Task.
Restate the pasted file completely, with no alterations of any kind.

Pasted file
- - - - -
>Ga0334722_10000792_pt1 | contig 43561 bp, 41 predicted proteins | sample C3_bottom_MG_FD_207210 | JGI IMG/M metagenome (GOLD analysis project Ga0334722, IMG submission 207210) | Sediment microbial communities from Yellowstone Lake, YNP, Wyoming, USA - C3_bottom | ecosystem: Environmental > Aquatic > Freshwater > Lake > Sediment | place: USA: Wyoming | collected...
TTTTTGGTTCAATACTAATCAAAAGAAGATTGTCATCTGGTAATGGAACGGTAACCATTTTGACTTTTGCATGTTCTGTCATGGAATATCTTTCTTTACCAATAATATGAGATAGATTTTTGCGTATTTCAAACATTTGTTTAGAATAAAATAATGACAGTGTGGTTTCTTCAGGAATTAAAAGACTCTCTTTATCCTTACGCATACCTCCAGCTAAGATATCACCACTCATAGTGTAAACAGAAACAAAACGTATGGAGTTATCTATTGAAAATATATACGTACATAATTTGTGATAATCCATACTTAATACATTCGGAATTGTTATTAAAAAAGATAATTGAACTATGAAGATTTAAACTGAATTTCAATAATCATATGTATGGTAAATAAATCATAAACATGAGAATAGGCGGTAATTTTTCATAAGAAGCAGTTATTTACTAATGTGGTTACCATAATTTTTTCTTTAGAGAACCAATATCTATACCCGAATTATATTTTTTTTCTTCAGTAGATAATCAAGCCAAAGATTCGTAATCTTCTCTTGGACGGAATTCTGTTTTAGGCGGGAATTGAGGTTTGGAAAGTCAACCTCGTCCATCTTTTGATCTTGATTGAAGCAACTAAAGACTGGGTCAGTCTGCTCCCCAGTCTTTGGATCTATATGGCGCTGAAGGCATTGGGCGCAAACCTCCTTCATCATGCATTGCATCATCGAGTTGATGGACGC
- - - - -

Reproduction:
>Ga0334722_10000792_pt1 | contig 43561 bp, 41 predicted proteins | sample C3_bottom_MG_FD_207210 | JGI IMG/M metagenome (GOLD analysis project Ga0334722, IMG submission 207210) | Sediment microbial communities from Yellowstone Lake, YNP, Wyoming, USA - C3_bottom | ecosystem: Environmental > Aquatic > Freshwater > Lake > Sediment | place: USA: Wyoming | collected...
TTTTTGGTTCAATACTAATCAAAAGAAGATTGTCATCTGGTAATGGAACGGTAACCATTTTGACTTTTGCATGTTCTGTCATGGAATATCTTTCTTTACCAATAATATGAGATAGATTTTTGCGTATTTCAAACATTTGTTTAGAATAAAATAATGACAGTGTGGTTTCTTCAGGAATTAAAAGACTCTCTTTATCCTTACGCATACCTCCAGCTAAGATATCACCACTCATAGTGTAAACAGAAACAAAACGTATGGAGTTATCTATTGAAAATATATACGTACATAATTTGTGATAATCCATACTTAATACATTCGGAATTGTTATTAAAAAAGATAATTGAACTATGAAGATTTAAACTGAATTTCAATAATCATATGTATGGTAAATAAATCATAAACATGAGAATAGGCGGTAATTTTTCATAAGAAGCAGTTATTTACTAATGTGGTTACCATAATTTTTTCTTTAGAGAACCAATATCTATACCCGAATTATATTTTTTTTCTTCAGTAGATAATCAAGCCAAAGATTCGTAATCTTCTCTTGGACGGAATTCTGTTTTAGGCGGGAATTGAGGTTTGGAAAGTCAACCTCGTCCATCTTTTGATCTTGATTGAAGCAACTAAAGACTGGGTCAGTCTGCTCCCCAGTCTTTGGATCTATATGGCGCTGAAGGCATTGGGCGCAAACCTCCTTCATCATGCATTGCATCATCGAGTTGATGGACGC